Skip to main content

Cancer cells on a slippery slope

Sep 10, 2021 // How cellular adaptations can complicate tumor treatments

A tumor consists of numerous cell types with different characteristics. The differences between individual cancer cells determine the development of the disease, but also the effect of targeted therapies. A research team from the Charité - Universitätsmedizin Berlin, the IRI Life Sciences and the German Cancer Consortium has now succeeded in tracing the life paths of colorectal cancer cells. The researchers were able to observe how the individual cells react to therapy and sometimes adopt a resistant state after cancer treatment. As they describe in the scientific journal EMBO Molecular Medicine, weak points of current therapeutic interventions can be recognised in this way and improved in the future.

Single cell sequencing unveils the development of colorectal cancer

A technique known as single cell sequencing enables researchers to study gene expression – the activity of individual genes – across thousands of individual cells at the same time. Tumors consists of subpopulations of cells which, in addition  to having different characteristics, continually adapt to changes in their microenvironment. Using single cell sequencing, a team of researchers led by PD Dr. Markus Morkel and Prof. Dr. Nils Blüthgen from Charité’s Institute of Pathology and at the IRI Life Sciences studied the inherent heterogeneity of tumor tissues in order to gain a clearer picture of the colorectal cancer development process.

Using a trick helped to determine the current state of each cell and what the gene activity looked like before

The researchers started by comparing human colorectal cancer cells with cells found in healthy gut tissue. By collecting data on a total of more than 100,000 individual cells, they were able to define cell characteristics which were universal across individual patients. Conventional sequencing methods only provide a picture of gene activity at a specific moment in time.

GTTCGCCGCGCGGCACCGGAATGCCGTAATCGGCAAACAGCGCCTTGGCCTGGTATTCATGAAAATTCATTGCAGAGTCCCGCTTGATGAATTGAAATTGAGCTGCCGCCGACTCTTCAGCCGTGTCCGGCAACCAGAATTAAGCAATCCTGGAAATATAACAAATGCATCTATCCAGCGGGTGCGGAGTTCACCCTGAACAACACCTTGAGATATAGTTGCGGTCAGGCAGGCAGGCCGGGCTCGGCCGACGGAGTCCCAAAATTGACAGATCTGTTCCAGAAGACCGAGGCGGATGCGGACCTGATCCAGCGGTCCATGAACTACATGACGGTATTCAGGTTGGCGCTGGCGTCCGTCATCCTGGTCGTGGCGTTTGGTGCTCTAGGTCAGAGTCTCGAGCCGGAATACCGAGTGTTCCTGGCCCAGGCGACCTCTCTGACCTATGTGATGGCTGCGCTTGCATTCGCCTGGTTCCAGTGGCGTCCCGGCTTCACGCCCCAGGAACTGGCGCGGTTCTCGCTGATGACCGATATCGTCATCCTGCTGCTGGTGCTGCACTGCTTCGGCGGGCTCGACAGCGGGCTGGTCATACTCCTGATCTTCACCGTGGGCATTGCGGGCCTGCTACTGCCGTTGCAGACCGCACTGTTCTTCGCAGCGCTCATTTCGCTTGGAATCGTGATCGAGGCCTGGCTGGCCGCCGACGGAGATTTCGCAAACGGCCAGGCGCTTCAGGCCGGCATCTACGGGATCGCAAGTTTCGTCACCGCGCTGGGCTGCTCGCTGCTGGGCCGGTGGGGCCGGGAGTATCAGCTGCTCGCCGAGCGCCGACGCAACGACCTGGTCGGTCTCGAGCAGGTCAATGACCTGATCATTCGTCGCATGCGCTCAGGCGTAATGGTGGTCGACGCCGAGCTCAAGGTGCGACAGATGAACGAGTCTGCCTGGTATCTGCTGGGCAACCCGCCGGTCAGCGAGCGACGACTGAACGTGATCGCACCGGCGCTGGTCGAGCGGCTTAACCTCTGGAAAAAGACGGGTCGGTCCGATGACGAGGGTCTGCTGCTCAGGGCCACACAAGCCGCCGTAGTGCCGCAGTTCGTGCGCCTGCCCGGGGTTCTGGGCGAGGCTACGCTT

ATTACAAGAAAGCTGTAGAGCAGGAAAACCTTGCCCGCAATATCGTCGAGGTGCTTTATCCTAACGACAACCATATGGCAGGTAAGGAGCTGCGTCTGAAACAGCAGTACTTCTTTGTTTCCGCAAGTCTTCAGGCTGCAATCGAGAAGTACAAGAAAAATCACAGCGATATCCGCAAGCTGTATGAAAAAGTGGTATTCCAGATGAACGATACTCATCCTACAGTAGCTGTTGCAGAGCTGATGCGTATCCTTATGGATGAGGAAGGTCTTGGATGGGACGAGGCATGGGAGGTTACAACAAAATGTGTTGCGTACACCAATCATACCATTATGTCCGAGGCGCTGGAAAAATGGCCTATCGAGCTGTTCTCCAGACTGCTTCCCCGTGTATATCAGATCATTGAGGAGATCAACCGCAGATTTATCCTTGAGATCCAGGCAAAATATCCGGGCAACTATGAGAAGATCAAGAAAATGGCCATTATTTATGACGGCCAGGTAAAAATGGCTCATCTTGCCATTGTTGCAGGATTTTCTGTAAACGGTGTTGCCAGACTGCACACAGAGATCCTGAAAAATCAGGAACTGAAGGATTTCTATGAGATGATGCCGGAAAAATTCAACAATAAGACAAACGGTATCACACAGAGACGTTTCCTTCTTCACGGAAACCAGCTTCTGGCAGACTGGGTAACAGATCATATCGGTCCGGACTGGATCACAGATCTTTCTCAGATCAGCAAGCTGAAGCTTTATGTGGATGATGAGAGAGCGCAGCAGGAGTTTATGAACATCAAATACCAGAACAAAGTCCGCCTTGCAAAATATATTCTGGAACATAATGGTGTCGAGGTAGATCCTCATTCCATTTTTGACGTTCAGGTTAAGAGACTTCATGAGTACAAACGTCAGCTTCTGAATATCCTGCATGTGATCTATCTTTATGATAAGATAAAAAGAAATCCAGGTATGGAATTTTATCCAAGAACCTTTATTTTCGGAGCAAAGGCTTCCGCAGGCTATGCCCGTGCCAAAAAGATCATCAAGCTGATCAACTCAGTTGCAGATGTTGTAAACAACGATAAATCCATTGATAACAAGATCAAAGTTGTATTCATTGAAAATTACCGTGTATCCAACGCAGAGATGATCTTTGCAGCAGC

In order to recreate and observe the dynamic changes taking place in tissues at the cellular level, the researchers had to create three-dimensional cultures of human colorectal cancer cells. “Using these ‘organoids’ as they are called, we were able to trace the cells’ developmental trajectory,” explains PD Dr. Morkel, adding: “Thanks to a clever laboratory technique, we were able to label the cells’ RNA at a specific point in time. In addition to determining the current status of activity for each individual cell, this technique also provided us with a picture of gene transcription from a few hours earlier.”

The research team then examined the way in which the cancer cells within these organoids adapted to clinically important therapies with targeted inhibitors. Not all of the cancer cells responded in the same way. While some cells were extinguished by this treatment, others took what might be best described as ‘a wrong turn’. Deviating from their normal developmental trajectories, they entered a new state which rendered them resistant to the recently administered drugs.

Machine learning is crucial to analyse data and better understand the processes in cells

“These types of single cell experiments with cancer tissues represent a huge logistical and technical challenge. They involve collaborations between specialists across multiple facilities – ranging from surgical specialists to database experts,” explains PD Dr. Morkel, who also serves as the main point of contact at the Berlin Institute of Health at Charité’s Bioportal Single Cells, a core facility which aims to enable the fast and efficient incorporation of single cell technologies in near-patient translational research.

One obvious challenge is addressed by Prof. Blüthgen: “Measuring the activity of thousands of genes in hundreds of thousands of cells produces very large volumes of data,” he explains, adding: “It is mainly due to advances in the field of machine learning that we are now in a position to analyse these data in an efficient way. This enables us to gain a better understanding of the essential cellular processes during tumor development and resistance formation to  improve colectoral cancer treatments for the benefit of patients.”

Original publication

Uhlitz F et al. Mitogen-activated protein kinase activity drives cell trajectories in colorectal cancer. EMBO Mol Med (2021), DOI: 10.15252/emmm.202114123


Dr. Markus Morkel
Institute of Pathology and BIH Bioportal Single Cells
Charité – Universitätsmedizin Berlin
email: markus.morkel(at)

Prof. Dr. Nils Blüthgen
IRI Life Sciences and Institute of Pathology
Charité – Universitätsmedizin Berlin        
email: nils.bluethgen(at)